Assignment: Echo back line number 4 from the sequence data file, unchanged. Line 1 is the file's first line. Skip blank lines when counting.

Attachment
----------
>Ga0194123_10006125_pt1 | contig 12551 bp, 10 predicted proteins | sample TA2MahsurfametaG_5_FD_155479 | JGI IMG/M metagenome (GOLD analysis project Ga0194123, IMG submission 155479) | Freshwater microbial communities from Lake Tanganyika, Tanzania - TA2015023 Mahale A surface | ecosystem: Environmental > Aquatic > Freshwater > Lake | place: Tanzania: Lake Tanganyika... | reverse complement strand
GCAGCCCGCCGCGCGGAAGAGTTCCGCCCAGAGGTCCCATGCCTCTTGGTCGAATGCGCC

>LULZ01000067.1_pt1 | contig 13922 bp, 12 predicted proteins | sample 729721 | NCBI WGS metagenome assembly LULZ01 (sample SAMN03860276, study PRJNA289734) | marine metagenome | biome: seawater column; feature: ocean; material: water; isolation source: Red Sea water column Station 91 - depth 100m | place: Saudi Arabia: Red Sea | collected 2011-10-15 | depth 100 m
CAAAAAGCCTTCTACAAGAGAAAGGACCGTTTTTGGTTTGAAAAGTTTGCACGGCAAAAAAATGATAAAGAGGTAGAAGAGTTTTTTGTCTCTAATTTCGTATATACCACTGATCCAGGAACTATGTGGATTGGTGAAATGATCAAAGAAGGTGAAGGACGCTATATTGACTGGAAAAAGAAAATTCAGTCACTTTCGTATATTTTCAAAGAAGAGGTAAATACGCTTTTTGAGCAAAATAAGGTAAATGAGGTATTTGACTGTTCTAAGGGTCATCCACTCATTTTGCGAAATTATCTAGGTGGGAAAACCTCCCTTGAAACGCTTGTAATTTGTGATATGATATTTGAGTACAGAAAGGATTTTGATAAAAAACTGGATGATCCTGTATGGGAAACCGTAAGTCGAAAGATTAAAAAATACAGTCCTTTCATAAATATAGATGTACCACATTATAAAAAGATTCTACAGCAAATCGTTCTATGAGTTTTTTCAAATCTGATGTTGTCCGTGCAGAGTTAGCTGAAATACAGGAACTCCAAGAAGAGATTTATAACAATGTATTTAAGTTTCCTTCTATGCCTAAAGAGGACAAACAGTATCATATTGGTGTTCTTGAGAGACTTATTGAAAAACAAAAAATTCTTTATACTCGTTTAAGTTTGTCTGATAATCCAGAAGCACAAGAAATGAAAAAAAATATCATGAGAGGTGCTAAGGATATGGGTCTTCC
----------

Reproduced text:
CAAAAAGCCTTCTACAAGAGAAAGGACCGTTTTTGGTTTGAAAAGTTTGCACGGCAAAAAAATGATAAAGAGGTAGAAGAGTTTTTTGTCTCTAATTTCGTATATACCACTGATCCAGGAACTATGTGGATTGGTGAAATGATCAAAGAAGGTGAAGGACGCTATATTGACTGGAAAAAGAAAATTCAGTCACTTTCGTATATTTTCAAAGAAGAGGTAAATACGCTTTTTGAGCAAAATAAGGTAAATGAGGTATTTGACTGTTCTAAGGGTCATCCACTCATTTTGCGAAATTATCTAGGTGGGAAAACCTCCCTTGAAACGCTTGTAATTTGTGATATGATATTTGAGTACAGAAAGGATTTTGATAAAAAACTGGATGATCCTGTATGGGAAACCGTAAGTCGAAAGATTAAAAAATACAGTCCTTTCATAAATATAGATGTACCACATTATAAAAAGATTCTACAGCAAATCGTTCTATGAGTTTTTTCAAATCTGATGTTGTCCGTGCAGAGTTAGCTGAAATACAGGAACTCCAAGAAGAGATTTATAACAATGTATTTAAGTTTCCTTCTATGCCTAAAGAGGACAAACAGTATCATATTGGTGTTCTTGAGAGACTTATTGAAAAACAAAAAATTCTTTATACTCGTTTAAGTTTGTCTGATAATCCAGAAGCACAAGAAATGAAAAAAAATATCATGAGAGGTGCTAAGGATATGGGTCTTCC